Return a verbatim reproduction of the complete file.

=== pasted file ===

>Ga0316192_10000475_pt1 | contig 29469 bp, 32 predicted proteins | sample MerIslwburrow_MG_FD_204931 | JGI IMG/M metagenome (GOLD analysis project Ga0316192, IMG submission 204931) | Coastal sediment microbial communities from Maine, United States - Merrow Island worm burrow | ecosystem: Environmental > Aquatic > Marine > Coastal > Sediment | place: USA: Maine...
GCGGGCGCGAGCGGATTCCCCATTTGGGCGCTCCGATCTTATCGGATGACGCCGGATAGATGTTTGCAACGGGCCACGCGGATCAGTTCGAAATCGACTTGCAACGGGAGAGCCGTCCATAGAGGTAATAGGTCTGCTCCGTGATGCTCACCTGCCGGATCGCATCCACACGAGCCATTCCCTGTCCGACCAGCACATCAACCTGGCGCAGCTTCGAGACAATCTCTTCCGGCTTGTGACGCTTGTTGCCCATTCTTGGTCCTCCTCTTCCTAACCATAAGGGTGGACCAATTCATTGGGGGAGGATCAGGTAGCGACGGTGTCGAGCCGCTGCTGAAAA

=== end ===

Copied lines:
>Ga0316192_10000475_pt1 | contig 29469 bp, 32 predicted proteins | sample MerIslwburrow_MG_FD_204931 | JGI IMG/M metagenome (GOLD analysis project Ga0316192, IMG submission 204931) | Coastal sediment microbial communities from Maine, United States - Merrow Island worm burrow | ecosystem: Environmental > Aquatic > Marine > Coastal > Sediment | place: USA: Maine...
GCGGGCGCGAGCGGATTCCCCATTTGGGCGCTCCGATCTTATCGGATGACGCCGGATAGATGTTTGCAACGGGCCACGCGGATCAGTTCGAAATCGACTTGCAACGGGAGAGCCGTCCATAGAGGTAATAGGTCTGCTCCGTGATGCTCACCTGCCGGATCGCATCCACACGAGCCATTCCCTGTCCGACCAGCACATCAACCTGGCGCAGCTTCGAGACAATCTCTTCCGGCTTGTGACGCTTGTTGCCCATTCTTGGTCCTCCTCTTCCTAACCATAAGGGTGGACCAATTCATTGGGGGAGGATCAGGTAGCGACGGTGTCGAGCCGCTGCTGAAAA